Last fall, we launched Black Rock City Cultural Direction Setting to better understand and address the state of residential life in Black Rock City and where it’s going. The goal is to create a clear, actionable vision that will guide residential BRC culture for the next five to 10 years.
In this update we’ll share what’s happened so far, and how you can give us input on the draft vision at the upcoming Theme Camp Symposium March 23-24. As more and more camps are requesting placement, and as our culture has become widely-known, this is a critical time to dig in and guide our community towards a desirable future.
Marian Goodell’s recent piece on Cultural Course Correcting mentions a few cultural issues that have arisen over the last few years and changes that are being made to address them. The Cultural Direction Setting group is working in tandem with these and other organization-wide initiatives to guide the future of Burning Man culture in Black Rock City and beyond.
What’s Happened So Far?
A visioning group was formed including leaders from camps, community members, Burning Man Project’s Board of Directors, Regional Contact leadership, Placement Team members, and Burning Man Project staff.
In the fall, we launched a variety of feedback mechanisms to hear your stories, opinions, and experiences with residential life in BRC. We opened an extensive survey that received over 4,804 responses from 78 countries; we conducted 62 personal, in-depth interviews with camp leaders, artists, organization leaders, and staff from across the Burning Man spectrum; we read thousands of comments left on the Journal post, the Facebook group, and ePlaya; and we digested the notes from 19 community conversations hosted around the world.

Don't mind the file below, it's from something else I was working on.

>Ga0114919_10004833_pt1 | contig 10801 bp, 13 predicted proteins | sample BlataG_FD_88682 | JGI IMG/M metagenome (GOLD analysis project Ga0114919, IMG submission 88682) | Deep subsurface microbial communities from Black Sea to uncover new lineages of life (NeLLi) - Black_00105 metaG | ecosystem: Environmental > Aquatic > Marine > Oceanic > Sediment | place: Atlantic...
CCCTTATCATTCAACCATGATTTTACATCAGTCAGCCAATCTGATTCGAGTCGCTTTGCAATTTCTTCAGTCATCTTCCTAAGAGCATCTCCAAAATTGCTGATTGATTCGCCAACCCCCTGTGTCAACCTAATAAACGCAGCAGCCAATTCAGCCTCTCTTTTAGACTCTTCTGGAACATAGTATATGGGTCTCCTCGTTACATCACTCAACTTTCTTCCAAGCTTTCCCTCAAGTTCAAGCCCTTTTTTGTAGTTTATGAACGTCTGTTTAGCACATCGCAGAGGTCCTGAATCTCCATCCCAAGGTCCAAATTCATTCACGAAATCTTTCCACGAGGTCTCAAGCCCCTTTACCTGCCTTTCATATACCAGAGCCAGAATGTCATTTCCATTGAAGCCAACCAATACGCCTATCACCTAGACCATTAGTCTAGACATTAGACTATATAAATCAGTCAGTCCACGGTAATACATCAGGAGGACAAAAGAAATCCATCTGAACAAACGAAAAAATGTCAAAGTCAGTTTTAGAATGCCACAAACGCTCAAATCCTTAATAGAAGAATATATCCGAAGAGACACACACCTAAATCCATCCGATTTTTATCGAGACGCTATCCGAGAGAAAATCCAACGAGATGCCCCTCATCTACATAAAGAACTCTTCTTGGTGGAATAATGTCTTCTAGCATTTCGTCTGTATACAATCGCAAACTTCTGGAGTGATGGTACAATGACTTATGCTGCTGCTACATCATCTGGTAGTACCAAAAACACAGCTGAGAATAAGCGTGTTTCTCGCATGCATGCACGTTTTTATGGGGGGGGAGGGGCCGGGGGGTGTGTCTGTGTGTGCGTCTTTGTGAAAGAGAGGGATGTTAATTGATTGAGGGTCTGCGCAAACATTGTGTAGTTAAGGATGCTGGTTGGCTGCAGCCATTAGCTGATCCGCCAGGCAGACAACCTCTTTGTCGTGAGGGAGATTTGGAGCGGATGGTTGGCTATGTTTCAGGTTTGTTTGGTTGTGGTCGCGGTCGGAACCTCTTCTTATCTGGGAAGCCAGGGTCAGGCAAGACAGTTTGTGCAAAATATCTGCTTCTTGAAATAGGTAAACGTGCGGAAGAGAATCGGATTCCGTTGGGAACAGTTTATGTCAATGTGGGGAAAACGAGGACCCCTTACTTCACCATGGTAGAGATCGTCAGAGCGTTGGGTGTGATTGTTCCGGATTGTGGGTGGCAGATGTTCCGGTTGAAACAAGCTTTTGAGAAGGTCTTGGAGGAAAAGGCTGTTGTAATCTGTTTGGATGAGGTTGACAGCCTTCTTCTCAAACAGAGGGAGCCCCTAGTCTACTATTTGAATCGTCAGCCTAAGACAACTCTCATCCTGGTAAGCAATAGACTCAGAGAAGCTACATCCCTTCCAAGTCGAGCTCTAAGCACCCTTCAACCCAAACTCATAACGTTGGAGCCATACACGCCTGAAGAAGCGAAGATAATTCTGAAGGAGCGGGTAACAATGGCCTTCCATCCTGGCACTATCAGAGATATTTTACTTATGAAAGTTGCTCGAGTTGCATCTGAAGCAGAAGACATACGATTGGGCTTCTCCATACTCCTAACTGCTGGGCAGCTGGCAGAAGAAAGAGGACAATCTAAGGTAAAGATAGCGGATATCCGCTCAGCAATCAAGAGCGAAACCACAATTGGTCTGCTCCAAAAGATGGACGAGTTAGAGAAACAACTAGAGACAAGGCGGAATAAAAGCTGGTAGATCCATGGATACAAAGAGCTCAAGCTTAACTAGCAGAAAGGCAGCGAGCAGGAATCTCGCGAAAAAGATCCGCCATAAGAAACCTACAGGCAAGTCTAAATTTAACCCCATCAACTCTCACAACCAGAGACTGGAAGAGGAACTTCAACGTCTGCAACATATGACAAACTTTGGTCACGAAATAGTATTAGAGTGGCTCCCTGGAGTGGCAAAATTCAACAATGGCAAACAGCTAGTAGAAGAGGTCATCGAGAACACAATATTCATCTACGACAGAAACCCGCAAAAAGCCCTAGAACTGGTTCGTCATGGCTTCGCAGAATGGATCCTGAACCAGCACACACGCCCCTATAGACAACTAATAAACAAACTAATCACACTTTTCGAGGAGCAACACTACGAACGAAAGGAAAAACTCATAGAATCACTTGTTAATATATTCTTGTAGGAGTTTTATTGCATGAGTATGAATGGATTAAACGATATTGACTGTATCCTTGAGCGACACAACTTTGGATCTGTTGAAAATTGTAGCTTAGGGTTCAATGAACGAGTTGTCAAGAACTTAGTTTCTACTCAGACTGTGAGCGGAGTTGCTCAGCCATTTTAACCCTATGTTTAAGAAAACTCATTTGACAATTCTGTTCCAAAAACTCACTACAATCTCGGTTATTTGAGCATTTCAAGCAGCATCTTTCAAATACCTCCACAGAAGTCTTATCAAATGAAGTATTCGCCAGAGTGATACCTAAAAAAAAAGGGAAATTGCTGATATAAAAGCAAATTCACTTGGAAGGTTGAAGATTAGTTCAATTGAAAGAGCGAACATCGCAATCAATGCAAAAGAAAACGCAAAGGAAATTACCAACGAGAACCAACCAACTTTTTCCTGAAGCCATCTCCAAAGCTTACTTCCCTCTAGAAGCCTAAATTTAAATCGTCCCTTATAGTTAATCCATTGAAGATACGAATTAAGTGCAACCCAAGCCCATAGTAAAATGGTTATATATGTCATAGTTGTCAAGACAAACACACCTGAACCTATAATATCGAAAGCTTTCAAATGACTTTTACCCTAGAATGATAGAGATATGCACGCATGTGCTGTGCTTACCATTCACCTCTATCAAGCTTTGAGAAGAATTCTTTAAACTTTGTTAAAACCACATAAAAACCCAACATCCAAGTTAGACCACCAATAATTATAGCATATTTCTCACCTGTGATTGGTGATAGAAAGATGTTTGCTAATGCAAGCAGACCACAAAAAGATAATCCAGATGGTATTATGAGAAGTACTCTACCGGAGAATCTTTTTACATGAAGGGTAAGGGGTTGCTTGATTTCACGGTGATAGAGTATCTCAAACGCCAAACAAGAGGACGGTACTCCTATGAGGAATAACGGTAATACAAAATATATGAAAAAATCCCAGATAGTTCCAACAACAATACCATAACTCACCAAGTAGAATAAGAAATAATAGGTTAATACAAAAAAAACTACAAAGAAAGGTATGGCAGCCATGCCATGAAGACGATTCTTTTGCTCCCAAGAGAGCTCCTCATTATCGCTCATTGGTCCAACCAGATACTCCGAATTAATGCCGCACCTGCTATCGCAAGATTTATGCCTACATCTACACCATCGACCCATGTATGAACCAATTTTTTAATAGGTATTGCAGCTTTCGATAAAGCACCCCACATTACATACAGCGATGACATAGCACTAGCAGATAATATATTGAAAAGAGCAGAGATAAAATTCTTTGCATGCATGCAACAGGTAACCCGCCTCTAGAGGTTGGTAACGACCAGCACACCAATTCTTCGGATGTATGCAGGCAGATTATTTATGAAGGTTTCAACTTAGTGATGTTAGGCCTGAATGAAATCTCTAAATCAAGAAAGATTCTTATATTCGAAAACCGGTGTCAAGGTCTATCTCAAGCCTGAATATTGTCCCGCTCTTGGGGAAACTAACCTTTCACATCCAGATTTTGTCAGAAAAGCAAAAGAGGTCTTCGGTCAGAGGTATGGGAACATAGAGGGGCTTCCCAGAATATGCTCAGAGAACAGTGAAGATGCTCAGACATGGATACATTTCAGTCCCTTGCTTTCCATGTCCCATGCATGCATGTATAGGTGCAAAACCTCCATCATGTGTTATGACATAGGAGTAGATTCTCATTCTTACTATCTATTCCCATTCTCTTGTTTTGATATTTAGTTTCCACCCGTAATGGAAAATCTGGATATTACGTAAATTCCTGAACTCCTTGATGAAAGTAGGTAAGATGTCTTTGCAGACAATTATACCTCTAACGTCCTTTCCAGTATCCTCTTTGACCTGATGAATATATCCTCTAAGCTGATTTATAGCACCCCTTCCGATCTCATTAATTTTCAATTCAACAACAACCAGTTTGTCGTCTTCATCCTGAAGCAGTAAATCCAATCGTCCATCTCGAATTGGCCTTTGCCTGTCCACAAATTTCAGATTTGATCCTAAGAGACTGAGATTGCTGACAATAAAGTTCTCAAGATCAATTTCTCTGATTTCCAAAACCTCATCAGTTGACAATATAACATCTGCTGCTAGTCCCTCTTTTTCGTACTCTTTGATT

Using a kit we created, community conversations were hosted in Austin, Texas; Bishop, California; virtually in Brazil; Eugene, Oregon; Kimberly, Idaho; Marina Del Ray, California; New York, New York; Portland, Oregon; Queerborhood participants in San Francisco; Reno, Nevada; Sacramento, California; San Francisco, California; San Jose, California; Seattle, Washington; Kyiv, Ukraine; and Vancouver, British Columbia. There were also three virtual community conversations with Burning Man staff.
We collaborated with the BRC Census Team on the survey so we could determine how representative our survey results were compared to the 2018 BRC population, and were happy to find the survey response accurately represented the BRC population.
A diverse group of enthusiastic Burners chimed in, providing detailed and passionate feedback on what has and hasn’t been working. Many wrote thoughtful and lengthy responses — so much time and effort was put into the answers. Here are some interesting statistics on who we heard from:
After the feedback was collected, our visioning group of 19 people spent days reading and analyzing the responses. We heard your thoughts on topics like criteria for placed Theme Camps, convenience in camps, the role of money, and how all of these variables and many more impact Black Rock City culture.
What We Heard
Black Rock City is a complex community. It is a city full of different citizens with a variety of needs like in any other metropolis. On many occasions, survey results showed strong, divergent opinions on topics about residential life.
These questions are multi-faceted and it’s not as simple as saying the majority opinion is “right” and the minority is “wrong.” The quantifiable results only tell part of the story. Sometimes they were even misleading. The written comments to Yes/No questions often started with “Yes, but…” or “No, but…”, leading us to realize people sometimes used the Yes/No options to make similar points. Our analysis is based on the thousands of answers to “Why?” for the 35 qualitatively based survey questions, which is more than 100,000 separate comments.